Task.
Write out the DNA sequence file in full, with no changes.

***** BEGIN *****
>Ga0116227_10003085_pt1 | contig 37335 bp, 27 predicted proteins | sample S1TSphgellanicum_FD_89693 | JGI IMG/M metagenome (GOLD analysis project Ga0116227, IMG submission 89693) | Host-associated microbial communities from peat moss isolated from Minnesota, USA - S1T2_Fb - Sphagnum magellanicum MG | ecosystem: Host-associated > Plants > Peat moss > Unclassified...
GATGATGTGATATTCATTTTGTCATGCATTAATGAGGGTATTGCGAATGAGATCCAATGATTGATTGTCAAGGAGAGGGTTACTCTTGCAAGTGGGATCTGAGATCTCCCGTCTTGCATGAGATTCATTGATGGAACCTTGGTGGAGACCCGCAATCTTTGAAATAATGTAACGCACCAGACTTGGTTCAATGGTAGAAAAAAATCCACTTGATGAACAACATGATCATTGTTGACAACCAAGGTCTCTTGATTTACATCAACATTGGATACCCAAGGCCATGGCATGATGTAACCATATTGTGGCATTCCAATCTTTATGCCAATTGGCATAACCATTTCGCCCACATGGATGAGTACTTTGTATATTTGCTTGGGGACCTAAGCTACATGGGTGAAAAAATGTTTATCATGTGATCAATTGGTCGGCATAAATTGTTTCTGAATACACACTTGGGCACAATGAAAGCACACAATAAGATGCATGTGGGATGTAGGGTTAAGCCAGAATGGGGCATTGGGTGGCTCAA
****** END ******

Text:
>Ga0116227_10003085_pt1 | contig 37335 bp, 27 predicted proteins | sample S1TSphgellanicum_FD_89693 | JGI IMG/M metagenome (GOLD analysis project Ga0116227, IMG submission 89693) | Host-associated microbial communities from peat moss isolated from Minnesota, USA - S1T2_Fb - Sphagnum magellanicum MG | ecosystem: Host-associated > Plants > Peat moss > Unclassified...
GATGATGTGATATTCATTTTGTCATGCATTAATGAGGGTATTGCGAATGAGATCCAATGATTGATTGTCAAGGAGAGGGTTACTCTTGCAAGTGGGATCTGAGATCTCCCGTCTTGCATGAGATTCATTGATGGAACCTTGGTGGAGACCCGCAATCTTTGAAATAATGTAACGCACCAGACTTGGTTCAATGGTAGAAAAAAATCCACTTGATGAACAACATGATCATTGTTGACAACCAAGGTCTCTTGATTTACATCAACATTGGATACCCAAGGCCATGGCATGATGTAACCATATTGTGGCATTCCAATCTTTATGCCAATTGGCATAACCATTTCGCCCACATGGATGAGTACTTTGTATATTTGCTTGGGGACCTAAGCTACATGGGTGAAAAAATGTTTATCATGTGATCAATTGGTCGGCATAAATTGTTTCTGAATACACACTTGGGCACAATGAAAGCACACAATAAGATGCATGTGGGATGTAGGGTTAAGCCAGAATGGGGCATTGGGTGGCTCAA